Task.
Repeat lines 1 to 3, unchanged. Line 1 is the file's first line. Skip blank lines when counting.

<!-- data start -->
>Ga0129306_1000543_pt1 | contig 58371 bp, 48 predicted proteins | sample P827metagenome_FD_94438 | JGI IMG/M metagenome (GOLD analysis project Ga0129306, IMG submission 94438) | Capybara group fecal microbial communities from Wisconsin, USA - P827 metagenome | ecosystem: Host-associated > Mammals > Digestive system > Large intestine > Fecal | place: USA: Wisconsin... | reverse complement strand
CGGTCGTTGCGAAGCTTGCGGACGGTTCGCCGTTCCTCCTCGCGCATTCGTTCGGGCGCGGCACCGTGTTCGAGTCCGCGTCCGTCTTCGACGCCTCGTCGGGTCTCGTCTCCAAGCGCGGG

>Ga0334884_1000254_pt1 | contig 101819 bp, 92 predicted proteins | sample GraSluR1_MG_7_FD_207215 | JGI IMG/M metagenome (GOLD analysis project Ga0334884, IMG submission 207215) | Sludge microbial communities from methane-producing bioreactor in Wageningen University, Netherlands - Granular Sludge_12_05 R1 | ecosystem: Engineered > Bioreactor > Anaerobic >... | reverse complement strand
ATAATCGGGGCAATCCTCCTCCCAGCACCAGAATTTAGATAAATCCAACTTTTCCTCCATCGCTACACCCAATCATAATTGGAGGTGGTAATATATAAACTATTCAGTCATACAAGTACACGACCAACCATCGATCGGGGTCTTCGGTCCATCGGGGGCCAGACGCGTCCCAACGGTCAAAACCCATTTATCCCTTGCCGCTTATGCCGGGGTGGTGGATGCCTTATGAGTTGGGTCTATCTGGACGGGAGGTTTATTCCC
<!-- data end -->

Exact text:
>Ga0129306_1000543_pt1 | contig 58371 bp, 48 predicted proteins | sample P827metagenome_FD_94438 | JGI IMG/M metagenome (GOLD analysis project Ga0129306, IMG submission 94438) | Capybara group fecal microbial communities from Wisconsin, USA - P827 metagenome | ecosystem: Host-associated > Mammals > Digestive system > Large intestine > Fecal | place: USA: Wisconsin... | reverse complement strand
CGGTCGTTGCGAAGCTTGCGGACGGTTCGCCGTTCCTCCTCGCGCATTCGTTCGGGCGCGGCACCGTGTTCGAGTCCGCGTCCGTCTTCGACGCCTCGTCGGGTCTCGTCTCCAAGCGCGGG

>Ga0334884_1000254_pt1 | contig 101819 bp, 92 predicted proteins | sample GraSluR1_MG_7_FD_207215 | JGI IMG/M metagenome (GOLD analysis project Ga0334884, IMG submission 207215) | Sludge microbial communities from methane-producing bioreactor in Wageningen University, Netherlands - Granular Sludge_12_05 R1 | ecosystem: Engineered > Bioreactor > Anaerobic >... | reverse complement strand